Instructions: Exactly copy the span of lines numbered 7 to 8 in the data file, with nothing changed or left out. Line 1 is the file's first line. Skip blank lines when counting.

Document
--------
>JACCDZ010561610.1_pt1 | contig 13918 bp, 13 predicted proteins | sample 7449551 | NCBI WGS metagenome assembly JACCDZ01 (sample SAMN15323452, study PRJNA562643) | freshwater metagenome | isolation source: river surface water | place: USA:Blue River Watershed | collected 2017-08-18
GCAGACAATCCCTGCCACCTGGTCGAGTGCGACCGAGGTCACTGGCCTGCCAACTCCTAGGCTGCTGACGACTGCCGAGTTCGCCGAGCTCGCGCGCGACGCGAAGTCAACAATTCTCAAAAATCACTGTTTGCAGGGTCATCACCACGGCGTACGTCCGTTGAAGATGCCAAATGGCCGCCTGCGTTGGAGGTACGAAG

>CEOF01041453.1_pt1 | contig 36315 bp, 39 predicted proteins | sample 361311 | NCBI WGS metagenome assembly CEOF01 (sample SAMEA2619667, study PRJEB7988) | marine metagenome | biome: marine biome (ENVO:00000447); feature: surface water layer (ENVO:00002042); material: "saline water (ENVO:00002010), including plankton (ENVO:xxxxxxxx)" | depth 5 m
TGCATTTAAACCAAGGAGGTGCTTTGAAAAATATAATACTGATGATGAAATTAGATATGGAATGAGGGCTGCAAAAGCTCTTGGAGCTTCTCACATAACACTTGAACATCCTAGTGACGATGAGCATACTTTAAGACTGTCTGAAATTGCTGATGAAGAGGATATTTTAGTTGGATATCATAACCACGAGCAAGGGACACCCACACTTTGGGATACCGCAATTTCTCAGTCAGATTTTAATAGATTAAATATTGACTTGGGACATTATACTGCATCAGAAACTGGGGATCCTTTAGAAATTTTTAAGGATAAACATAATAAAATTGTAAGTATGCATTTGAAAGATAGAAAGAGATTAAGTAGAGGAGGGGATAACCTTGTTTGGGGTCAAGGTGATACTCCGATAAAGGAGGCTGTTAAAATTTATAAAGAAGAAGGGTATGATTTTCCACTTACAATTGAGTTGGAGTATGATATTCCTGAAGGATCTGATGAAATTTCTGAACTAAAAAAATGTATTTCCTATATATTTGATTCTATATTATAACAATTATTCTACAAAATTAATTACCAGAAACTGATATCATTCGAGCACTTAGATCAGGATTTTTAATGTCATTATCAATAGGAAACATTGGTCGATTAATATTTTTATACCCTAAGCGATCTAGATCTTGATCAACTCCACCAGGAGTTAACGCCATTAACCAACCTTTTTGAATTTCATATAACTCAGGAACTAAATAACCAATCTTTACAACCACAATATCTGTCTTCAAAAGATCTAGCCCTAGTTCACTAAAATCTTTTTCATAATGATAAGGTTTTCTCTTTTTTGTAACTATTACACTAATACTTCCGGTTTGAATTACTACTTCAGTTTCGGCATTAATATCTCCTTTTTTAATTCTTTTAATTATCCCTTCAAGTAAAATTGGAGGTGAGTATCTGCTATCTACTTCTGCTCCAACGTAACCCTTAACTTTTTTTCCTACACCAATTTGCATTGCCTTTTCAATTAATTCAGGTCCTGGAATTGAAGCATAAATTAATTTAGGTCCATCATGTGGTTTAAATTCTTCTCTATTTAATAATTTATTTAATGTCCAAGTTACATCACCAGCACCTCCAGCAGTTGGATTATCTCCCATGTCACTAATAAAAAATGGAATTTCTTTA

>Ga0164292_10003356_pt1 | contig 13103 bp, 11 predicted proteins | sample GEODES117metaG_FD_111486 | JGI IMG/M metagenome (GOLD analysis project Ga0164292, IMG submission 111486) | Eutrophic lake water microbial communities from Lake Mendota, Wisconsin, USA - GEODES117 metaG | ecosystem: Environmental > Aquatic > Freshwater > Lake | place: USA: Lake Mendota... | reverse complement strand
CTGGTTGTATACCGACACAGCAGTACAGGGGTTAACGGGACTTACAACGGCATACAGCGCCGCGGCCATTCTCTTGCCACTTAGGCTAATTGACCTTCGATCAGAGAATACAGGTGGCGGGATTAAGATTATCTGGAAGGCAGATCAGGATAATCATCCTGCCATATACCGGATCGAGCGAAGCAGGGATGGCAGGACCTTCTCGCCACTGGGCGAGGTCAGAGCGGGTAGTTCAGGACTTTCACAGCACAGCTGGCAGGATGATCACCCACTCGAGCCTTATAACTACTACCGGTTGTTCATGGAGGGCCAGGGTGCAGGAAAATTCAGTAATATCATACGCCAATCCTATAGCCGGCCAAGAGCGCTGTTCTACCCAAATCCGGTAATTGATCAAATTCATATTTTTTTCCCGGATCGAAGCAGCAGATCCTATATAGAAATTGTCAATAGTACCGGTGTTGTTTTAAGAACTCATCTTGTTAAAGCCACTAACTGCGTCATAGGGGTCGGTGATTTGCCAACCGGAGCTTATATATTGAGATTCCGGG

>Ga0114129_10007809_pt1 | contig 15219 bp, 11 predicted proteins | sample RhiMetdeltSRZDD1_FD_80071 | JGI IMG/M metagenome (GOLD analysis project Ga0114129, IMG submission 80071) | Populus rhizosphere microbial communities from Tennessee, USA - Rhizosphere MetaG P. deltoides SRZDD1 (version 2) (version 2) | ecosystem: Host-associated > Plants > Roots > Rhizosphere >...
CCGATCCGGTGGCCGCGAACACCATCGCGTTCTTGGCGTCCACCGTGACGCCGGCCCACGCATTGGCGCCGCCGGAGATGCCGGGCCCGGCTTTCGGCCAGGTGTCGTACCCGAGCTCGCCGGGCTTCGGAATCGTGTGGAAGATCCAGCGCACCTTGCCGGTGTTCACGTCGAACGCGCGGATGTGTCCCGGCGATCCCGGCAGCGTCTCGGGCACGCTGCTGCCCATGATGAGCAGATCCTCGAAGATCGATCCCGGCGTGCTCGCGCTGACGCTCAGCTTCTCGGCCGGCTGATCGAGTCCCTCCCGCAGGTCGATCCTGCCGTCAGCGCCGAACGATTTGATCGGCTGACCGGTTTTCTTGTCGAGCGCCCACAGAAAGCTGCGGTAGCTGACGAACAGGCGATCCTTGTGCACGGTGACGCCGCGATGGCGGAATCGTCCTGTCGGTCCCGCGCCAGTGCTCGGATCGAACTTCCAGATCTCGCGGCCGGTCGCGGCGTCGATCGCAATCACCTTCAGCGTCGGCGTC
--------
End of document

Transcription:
>Ga0114129_10007809_pt1 | contig 15219 bp, 11 predicted proteins | sample RhiMetdeltSRZDD1_FD_80071 | JGI IMG/M metagenome (GOLD analysis project Ga0114129, IMG submission 80071) | Populus rhizosphere microbial communities from Tennessee, USA - Rhizosphere MetaG P. deltoides SRZDD1 (version 2) (version 2) | ecosystem: Host-associated > Plants > Roots > Rhizosphere >...
CCGATCCGGTGGCCGCGAACACCATCGCGTTCTTGGCGTCCACCGTGACGCCGGCCCACGCATTGGCGCCGCCGGAGATGCCGGGCCCGGCTTTCGGCCAGGTGTCGTACCCGAGCTCGCCGGGCTTCGGAATCGTGTGGAAGATCCAGCGCACCTTGCCGGTGTTCACGTCGAACGCGCGGATGTGTCCCGGCGATCCCGGCAGCGTCTCGGGCACGCTGCTGCCCATGATGAGCAGATCCTCGAAGATCGATCCCGGCGTGCTCGCGCTGACGCTCAGCTTCTCGGCCGGCTGATCGAGTCCCTCCCGCAGGTCGATCCTGCCGTCAGCGCCGAACGATTTGATCGGCTGACCGGTTTTCTTGTCGAGCGCCCACAGAAAGCTGCGGTAGCTGACGAACAGGCGATCCTTGTGCACGGTGACGCCGCGATGGCGGAATCGTCCTGTCGGTCCCGCGCCAGTGCTCGGATCGAACTTCCAGATCTCGCGGCCGGTCGCGGCGTCGATCGCAATCACCTTCAGCGTCGGCGTC